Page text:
In Look at Me, this is shown by the concept of ‘the mirrored room’, which describes a period in Charlotte Swenson’s life, as she has many identities which are noticeable during the novel.In addition, the cosmetic industry is also growing very fast and it creates big amounts of money. So there are a lot of products designed to help women improve their physical appearance. With all this, it is complicated to avoid being part of this world of surfaces.

This happens to Charlotte Hauser, as I have mentioned before, as well as to Irene, who after being part of the popular project of the Ordinaries and Extraordinaries, she succumbs to the surface world and becomes part of it.At the beginning she criticizes it and says she is not interested in the fashion world: ‘I’m definitely not interested in fashion. But this is not about fashion, this is about identity’ (page 73). She seems to have her own identity and to be above this world of images, but in the end she changes her physical appearance and loses her identity: ‘(…) she is a celebrity in her own right.

I saw a picture of her recently on the arm of Richard Gere, (…) She looks so different, thanks to her much chronicled makeover; without the name, I wouldn’t have recognized her’ (page 415).Once again, this proves the theory that it is very easy to fall into the world of appearances. On the other hand, in the end of the novel, Charlotte Swenson manages to go on with her life and make a living not as a model but as a social phenomenon. In fact, a movie is made about her story, which produces a lot of expectation and money. Once again, she takes advantage of her image, even though in this case it is her destroyed image.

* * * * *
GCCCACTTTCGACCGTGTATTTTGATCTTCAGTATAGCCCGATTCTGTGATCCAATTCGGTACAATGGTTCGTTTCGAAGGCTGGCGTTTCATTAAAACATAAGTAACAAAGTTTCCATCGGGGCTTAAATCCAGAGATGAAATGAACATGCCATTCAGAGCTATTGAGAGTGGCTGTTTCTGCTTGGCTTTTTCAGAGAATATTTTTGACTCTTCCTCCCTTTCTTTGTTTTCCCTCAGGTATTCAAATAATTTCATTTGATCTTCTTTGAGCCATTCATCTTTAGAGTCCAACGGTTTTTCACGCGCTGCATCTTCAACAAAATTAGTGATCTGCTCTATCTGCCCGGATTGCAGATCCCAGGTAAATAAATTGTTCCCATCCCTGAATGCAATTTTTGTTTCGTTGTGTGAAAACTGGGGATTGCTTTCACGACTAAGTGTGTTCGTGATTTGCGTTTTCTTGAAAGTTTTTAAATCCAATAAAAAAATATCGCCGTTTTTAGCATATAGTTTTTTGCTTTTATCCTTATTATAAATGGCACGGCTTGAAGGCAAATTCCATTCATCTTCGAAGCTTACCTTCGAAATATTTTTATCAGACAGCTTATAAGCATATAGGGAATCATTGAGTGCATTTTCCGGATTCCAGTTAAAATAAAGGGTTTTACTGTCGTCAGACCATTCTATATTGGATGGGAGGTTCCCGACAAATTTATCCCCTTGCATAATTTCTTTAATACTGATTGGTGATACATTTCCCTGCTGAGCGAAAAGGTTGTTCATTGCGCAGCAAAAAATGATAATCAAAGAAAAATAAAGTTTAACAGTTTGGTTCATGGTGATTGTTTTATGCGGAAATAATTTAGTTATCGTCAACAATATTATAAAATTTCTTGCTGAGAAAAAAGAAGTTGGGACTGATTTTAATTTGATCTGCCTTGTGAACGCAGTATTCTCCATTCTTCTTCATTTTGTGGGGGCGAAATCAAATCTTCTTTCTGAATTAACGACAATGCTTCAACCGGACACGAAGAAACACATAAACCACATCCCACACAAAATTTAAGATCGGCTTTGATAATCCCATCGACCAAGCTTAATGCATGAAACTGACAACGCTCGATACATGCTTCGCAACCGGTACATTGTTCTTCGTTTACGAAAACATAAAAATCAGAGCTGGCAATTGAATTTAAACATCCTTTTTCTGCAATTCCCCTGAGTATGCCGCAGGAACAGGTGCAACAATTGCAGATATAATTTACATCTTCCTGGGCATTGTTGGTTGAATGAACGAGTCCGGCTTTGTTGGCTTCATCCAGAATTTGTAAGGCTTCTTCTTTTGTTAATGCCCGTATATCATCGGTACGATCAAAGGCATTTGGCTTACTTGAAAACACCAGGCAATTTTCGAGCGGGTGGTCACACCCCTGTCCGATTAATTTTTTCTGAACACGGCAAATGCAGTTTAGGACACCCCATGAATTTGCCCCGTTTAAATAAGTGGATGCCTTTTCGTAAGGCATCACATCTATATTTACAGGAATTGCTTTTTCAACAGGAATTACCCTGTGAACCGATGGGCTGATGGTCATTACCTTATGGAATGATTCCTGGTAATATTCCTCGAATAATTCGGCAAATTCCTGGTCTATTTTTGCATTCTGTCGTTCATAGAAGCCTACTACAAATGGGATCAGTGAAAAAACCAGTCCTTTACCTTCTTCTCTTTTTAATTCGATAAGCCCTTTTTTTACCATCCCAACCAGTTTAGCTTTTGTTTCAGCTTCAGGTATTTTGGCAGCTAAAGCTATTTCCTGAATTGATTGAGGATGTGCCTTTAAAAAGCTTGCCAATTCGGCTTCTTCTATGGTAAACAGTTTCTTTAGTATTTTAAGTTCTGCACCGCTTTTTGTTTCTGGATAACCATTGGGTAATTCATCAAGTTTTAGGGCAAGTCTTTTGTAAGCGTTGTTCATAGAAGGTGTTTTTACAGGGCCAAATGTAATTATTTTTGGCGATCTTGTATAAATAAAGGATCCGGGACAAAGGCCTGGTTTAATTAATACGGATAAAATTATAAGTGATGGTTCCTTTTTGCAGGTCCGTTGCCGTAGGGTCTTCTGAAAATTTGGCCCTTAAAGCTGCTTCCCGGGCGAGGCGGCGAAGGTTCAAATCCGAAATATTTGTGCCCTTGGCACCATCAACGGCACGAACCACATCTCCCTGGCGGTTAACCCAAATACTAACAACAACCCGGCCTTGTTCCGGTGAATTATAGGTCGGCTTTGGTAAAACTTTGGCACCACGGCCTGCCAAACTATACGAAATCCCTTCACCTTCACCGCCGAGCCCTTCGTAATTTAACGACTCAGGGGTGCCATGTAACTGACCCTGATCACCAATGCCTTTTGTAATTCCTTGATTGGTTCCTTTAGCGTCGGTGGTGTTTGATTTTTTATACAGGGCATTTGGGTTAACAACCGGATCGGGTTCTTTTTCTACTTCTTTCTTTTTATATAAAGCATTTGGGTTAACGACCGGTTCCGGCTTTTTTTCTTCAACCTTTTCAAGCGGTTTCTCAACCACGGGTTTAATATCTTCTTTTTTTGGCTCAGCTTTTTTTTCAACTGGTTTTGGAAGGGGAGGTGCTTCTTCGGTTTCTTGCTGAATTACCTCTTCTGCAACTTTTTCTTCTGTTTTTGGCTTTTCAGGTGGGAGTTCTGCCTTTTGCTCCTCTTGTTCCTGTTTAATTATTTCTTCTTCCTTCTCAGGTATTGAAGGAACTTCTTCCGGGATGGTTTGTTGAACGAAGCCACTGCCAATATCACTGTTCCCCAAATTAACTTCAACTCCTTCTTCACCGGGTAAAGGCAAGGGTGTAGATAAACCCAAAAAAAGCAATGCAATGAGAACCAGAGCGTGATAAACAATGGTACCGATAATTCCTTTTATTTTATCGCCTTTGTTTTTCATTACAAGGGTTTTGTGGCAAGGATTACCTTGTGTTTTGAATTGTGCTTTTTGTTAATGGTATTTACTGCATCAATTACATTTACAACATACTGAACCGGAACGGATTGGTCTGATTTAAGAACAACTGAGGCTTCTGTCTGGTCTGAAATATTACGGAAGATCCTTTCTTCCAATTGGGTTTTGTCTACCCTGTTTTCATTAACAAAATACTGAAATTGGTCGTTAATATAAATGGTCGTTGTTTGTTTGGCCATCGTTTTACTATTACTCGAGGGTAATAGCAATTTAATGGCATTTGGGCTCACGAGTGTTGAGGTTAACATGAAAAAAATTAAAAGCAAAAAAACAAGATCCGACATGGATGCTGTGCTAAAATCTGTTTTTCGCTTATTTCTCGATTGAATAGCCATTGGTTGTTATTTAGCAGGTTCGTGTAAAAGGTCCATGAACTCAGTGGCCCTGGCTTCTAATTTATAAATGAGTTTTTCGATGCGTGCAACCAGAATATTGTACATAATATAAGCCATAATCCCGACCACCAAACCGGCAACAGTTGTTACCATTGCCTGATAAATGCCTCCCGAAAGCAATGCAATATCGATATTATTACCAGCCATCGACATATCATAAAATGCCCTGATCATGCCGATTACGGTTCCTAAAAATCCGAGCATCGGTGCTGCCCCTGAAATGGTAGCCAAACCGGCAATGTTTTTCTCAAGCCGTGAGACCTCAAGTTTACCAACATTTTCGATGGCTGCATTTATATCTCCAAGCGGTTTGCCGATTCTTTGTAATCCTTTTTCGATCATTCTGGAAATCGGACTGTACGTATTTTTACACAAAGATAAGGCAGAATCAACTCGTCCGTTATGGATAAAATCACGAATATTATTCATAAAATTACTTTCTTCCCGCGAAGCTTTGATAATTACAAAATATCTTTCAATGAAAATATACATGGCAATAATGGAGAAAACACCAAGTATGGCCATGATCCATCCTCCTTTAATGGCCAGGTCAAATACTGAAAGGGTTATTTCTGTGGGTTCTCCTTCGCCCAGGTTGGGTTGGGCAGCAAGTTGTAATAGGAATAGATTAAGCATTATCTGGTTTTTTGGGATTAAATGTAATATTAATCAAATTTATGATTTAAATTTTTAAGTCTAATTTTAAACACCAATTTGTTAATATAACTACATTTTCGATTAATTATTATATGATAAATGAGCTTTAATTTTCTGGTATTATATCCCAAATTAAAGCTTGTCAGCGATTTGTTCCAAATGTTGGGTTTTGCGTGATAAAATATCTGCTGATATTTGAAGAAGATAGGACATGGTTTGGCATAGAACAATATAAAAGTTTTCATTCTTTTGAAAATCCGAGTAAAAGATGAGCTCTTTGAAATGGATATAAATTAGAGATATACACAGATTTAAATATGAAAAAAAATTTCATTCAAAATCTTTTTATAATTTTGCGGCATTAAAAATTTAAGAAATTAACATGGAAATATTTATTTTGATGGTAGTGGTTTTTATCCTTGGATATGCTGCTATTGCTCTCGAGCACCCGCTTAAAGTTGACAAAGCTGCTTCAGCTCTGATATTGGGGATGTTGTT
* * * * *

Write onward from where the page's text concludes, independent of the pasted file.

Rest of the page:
However, we discover that Charlotte, tired of this world, decides to sell her identity and leaves her old life back.This brings her to a real happiness that her old life full of image, surface and appearances has never given her: ‘As for myself, I’d rather not say very much. When I breathe, the air feels good in my chest’ (Egan, Jennifer, Look at Me, Ed. Picador, 2001, page 415). Lastly, through the novel it is present the idea of the American conspiracy. It is a critic of the way in which the image world is dominating everything else.

In fact, the society has lost personality; all the main cities look the same, globalization is destroying the World as it used to be, as uncle Moose claims: ‘It is the end of the world!’ (page 400).Many other characters in the book are concerned about this conspiracy. As for example, we know that Abby’s ex-husband, who has left to Hollywood, has once said: ‘This is the new renaissance. (…) Everything is about to change’ (page 303), ‘A revolution is happening’ (page 306). Aziz is also tired of this conspiracy and tries to avoid it.

However, in the end he also leaves to Hollywood, which is the centre of images. To sum up, we live in a world dominated by physical appearance, image and surface.Jennifer Egan in her novel Look at Me makes a deep analysis of the influence image and new technologies have on people of the post-modern world, especially on women, as well as she discusses the degree of gender implication there is in these two ideas, concluding that the concept of surface and image is one of the most powerful features there is in the post-modern world and that as a consequence, almost everything in life is influenced by this. I can conclude with a sentence that summarises my writing: ‘Appearance rules the world’ (Friedrich Schiller).